uSwitch senior analyst Ernest Doku says that we’ll see the rise of augmented reality and more consumers moving to Chinese brands in 2018
In 2017 Artificial Intelligence made the leap from buzzword bullet point to core functionality embedded in a raft of devices, with Huawei’s Mate 10 Pro leading the charge in making devices truly smart.
From user efficiencies to sharing information across apps and phone features, the truly connected device aims to second-guess your action the moment you turn on the screen, serving up truly intuitive user experiences and better technology.
Amazon’s Echo and Google’s Home have crossed the threshold from geeky kit to smarthome mainstay, with the second wave of gadgets like the Sonos One making voice-controlled technology the norm. Expect to see much more of the same this year, with devices either supporting or embedding these next-level interaction methods, paving the way for entirely hands-free home management.
Better than total immersion, the augmented and mixed reality experiences ushered in by the likes of Microsoft’s Hololens and the iPhone X enhance rather than replace the world around us.
Everything from remote medical diagnoses to fitting a new coffee table in the living room, the practical implications and low barrier to entry for AR makes for a compelling start to the reality revolution. This is already introducing more people to purposeful new ways to interact with their environment.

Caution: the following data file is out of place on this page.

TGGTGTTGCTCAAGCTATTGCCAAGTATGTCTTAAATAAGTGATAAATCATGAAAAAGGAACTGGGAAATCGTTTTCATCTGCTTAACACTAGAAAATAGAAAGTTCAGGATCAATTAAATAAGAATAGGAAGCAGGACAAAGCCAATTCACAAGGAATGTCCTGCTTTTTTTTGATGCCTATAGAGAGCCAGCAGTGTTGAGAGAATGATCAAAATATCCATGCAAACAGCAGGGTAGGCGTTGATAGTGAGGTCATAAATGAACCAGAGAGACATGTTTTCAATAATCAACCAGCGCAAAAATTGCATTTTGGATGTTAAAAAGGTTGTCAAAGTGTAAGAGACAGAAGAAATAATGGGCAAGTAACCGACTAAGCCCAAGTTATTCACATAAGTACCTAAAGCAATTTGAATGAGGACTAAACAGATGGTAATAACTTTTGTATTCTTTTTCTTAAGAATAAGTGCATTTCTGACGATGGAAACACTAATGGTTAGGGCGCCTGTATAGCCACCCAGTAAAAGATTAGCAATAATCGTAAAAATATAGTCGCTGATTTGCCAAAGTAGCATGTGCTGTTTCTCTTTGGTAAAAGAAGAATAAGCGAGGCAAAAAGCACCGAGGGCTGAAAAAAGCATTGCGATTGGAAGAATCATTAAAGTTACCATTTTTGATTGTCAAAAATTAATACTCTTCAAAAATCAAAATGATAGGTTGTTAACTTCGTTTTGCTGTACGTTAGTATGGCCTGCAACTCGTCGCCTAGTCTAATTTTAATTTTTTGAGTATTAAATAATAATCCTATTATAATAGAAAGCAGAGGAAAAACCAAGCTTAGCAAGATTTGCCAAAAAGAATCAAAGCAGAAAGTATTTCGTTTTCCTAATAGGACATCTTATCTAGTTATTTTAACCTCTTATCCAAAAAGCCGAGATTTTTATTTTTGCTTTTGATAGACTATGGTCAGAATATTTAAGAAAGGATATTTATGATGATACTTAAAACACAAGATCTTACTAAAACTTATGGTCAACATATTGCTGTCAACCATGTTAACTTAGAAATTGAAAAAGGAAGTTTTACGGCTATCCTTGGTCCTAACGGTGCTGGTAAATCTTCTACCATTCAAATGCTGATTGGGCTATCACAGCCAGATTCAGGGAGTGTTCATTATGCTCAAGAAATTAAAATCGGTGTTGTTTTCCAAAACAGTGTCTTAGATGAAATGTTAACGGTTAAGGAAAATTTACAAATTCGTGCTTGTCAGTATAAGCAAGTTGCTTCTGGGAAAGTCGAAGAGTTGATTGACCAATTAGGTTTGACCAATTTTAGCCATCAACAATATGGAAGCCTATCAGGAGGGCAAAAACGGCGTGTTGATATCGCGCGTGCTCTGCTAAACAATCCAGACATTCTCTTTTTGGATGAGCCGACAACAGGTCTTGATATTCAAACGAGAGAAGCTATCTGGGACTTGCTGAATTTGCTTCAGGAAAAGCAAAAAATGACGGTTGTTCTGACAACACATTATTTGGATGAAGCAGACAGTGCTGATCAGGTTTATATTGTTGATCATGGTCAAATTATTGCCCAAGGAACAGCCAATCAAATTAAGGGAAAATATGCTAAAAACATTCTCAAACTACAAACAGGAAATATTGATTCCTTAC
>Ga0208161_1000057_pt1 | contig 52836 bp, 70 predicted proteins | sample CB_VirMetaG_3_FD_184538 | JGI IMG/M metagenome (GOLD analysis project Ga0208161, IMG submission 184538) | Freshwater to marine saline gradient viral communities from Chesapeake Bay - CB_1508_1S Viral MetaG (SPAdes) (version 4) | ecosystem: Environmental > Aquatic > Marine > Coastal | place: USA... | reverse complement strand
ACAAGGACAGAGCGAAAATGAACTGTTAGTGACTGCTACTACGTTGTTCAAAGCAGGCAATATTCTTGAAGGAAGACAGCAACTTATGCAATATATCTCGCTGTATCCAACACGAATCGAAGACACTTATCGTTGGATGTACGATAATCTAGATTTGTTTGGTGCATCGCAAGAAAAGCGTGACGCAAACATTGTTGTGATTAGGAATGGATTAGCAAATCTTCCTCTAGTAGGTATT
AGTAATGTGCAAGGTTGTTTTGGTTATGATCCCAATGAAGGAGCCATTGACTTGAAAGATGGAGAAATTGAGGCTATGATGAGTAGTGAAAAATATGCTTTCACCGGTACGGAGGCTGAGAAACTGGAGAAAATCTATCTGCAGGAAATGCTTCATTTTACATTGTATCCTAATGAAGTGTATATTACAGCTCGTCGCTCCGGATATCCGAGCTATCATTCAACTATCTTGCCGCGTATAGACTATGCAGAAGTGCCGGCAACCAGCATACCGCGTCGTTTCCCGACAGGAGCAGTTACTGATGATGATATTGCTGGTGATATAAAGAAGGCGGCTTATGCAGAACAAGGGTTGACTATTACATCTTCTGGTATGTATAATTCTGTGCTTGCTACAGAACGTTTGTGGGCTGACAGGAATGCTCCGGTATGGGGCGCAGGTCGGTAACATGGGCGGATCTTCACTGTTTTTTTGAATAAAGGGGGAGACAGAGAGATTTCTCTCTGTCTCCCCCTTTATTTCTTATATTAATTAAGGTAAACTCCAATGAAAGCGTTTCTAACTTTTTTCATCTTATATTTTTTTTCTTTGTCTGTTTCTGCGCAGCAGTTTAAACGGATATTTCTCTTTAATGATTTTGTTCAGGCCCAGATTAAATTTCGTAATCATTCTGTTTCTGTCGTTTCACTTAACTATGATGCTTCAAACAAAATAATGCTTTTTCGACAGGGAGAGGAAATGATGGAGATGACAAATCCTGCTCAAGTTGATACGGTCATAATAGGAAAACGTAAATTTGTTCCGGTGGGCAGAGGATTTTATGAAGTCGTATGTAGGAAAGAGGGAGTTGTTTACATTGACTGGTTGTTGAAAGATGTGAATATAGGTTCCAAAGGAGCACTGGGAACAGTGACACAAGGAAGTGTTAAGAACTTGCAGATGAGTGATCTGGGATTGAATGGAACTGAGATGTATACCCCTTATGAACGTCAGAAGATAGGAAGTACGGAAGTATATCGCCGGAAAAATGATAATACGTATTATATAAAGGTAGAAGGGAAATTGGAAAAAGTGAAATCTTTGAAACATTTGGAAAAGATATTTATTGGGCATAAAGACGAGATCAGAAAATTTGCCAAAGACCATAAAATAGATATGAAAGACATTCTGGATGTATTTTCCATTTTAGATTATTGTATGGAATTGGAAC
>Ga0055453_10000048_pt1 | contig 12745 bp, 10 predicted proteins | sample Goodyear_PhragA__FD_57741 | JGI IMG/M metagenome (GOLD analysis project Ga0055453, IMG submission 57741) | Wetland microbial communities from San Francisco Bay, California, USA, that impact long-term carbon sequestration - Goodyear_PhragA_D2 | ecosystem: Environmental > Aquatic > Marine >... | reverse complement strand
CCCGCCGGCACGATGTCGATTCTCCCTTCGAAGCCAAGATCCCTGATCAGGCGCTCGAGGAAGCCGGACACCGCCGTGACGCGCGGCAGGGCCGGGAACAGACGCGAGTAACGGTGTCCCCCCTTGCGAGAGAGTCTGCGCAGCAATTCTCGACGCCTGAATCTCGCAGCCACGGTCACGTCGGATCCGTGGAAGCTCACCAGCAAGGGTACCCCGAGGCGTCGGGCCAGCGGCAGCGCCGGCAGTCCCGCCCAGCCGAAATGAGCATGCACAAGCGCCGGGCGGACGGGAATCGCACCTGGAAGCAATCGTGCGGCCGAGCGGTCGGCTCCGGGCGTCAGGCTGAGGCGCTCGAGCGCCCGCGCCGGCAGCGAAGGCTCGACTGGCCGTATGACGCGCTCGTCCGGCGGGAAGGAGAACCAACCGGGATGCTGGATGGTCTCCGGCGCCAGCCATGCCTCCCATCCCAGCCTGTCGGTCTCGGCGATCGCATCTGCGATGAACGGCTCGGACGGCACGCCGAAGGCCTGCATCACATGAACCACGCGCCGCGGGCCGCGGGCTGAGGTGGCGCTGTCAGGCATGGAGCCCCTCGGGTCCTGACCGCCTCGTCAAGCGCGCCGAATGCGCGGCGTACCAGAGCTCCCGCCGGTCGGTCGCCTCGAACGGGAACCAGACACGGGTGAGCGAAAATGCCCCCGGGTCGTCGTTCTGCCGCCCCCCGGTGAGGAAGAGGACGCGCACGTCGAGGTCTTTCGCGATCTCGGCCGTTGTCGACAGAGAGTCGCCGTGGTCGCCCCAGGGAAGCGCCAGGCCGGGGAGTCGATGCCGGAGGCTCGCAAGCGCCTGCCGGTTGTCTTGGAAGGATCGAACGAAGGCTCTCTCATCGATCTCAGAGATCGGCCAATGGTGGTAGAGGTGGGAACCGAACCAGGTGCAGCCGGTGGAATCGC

In the smartphone world, firmly establishing themselves as relevant stablemates, the likes of Huawei and OnePlus have made real bids for smartphone supremacy with their latest devices, as eye-watering prices for the iPhone X encourage some to make choices beyond the obvious.
This year, we’ll continue to see exciting developments from all corners of the globe, with Chinese phone makers aiming to topple the duopoly of Apple and Samsung, and strong entry-level devices from British brands like STK and Wileyfox continuing to serve the increasingly cost-conscious needs of shoppers.
Finally, despite ongoing legal tussles in the spectrum auction, the government’s recent reiteration of its pledge to 5G will likely see notable steps forward in this area next year. With the Autumn Budget pledging a wedge of money to improving internet access on travel routes across the UK, it’s clear that 5G – and the improved speed and service that comes with it – is being thought of as a fix for areas that are all too often ill-served by mobile networks.